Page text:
The Tzer Island book blog features book reviews written by TChris, the blog's founder.  I hope the blog will help readers discover good books and avoid bad books.  I am a reader, not a book publicist.  This blog does not exist to promote particular books, authors, or publishers.  I therefore do not participate in "virtual book tours" or conduct author interviews.  You will find no contests or giveaways here.

The blog's nonexclusive focus is on literary/mainstream fiction, thriller/crime/spy novels, and science fiction.  While the reviews cover books old and new, in and out of print, the blog does try to direct attention to books that have been recently published.  Reviews of new (or newly reprinted) books generally appear every Monday, Wednesday, and Friday.  Reviews of older books appear on occasional Sundays.  Readers are invited and encouraged to comment.  See About Tzer Island for more information about this blog, its categorization of reviews, and its rating system.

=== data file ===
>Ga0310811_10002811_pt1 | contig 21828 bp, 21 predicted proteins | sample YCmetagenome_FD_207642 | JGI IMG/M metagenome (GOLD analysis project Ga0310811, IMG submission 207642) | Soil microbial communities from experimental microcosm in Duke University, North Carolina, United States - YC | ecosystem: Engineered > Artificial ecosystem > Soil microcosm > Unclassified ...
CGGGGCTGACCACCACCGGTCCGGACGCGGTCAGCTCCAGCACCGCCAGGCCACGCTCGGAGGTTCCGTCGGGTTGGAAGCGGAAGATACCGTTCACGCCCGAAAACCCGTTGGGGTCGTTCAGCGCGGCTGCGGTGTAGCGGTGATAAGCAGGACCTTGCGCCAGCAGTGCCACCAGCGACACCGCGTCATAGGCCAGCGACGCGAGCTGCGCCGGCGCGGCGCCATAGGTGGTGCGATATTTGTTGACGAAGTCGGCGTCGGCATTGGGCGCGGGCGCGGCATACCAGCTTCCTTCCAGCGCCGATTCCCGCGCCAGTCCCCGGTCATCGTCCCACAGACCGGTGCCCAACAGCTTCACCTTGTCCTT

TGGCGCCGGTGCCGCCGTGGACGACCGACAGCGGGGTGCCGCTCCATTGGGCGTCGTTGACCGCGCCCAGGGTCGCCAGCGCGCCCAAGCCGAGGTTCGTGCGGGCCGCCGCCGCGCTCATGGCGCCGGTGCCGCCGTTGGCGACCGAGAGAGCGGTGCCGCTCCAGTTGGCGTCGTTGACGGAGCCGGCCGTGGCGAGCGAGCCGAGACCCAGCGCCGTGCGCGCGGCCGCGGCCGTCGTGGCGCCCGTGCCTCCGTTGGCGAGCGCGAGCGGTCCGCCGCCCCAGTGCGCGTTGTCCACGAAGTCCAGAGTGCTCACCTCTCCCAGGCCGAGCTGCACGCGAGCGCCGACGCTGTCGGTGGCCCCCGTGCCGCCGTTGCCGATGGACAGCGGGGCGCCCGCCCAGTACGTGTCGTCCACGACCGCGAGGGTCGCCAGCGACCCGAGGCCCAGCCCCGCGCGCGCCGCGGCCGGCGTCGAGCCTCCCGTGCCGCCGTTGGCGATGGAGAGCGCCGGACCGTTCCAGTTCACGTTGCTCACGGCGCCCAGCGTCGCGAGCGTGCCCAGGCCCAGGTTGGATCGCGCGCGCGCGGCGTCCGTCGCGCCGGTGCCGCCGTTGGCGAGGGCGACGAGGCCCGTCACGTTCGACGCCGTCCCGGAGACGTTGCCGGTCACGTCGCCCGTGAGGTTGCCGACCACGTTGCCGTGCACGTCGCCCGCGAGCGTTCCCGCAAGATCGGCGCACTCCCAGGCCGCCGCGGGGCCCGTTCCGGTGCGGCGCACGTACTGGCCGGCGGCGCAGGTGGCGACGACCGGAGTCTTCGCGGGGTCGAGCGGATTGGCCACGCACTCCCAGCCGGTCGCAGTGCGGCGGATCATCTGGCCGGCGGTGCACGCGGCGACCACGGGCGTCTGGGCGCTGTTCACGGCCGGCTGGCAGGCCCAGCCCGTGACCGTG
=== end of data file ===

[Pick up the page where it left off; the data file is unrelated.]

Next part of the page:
Elle by Philippe Djian

First published in France in 2012; published in translation by Other Press on May 23, 2017

Michèle lives in fear, sometimes in a state of panic. She believes in signs and portents that she sees everywhere. She receives anonymous texts that might be perceived as threatening, and she assumes they came from her rapist. Michèle treats the rape as a fact of life, in much the same way as she regards less significant events in her life.

The forces that shaped Michèle quickly become apparent. Michèle’s father has served thirty years in prison for a monstrous crime that occurred during Michèle's childhood. Her mother is paying young men for sex. Michèle isn’t pleased that her mother wants her to visit and forgive her father.

Michèle’s job is to evaluate screenplays. She doesn’t like Richard’s, a subject she danced around during the years they were married. Michèle left Richard before he learned about her affair with Robert, husband of her best friend Anna. Her son Vincent has been rude to her ever since the divorce. Vincent’s girlfriend Josie is pregnant by another man.

All of this we piece together in the first thirty pages of a novel that is largely based on Michèle’s fragmented thoughts. She is surprised when a rivalry develops between Richard and her married neighbor Patrick, with whom she’s thinking of having an affair, although she’s also thinking of ending her affair with Robert. As the novel moves forward, Michèle makes some decisions, defers others, and allows some decisions to be made for her. In other words, her life proceeds as lives do, although hers is more dramatic than most.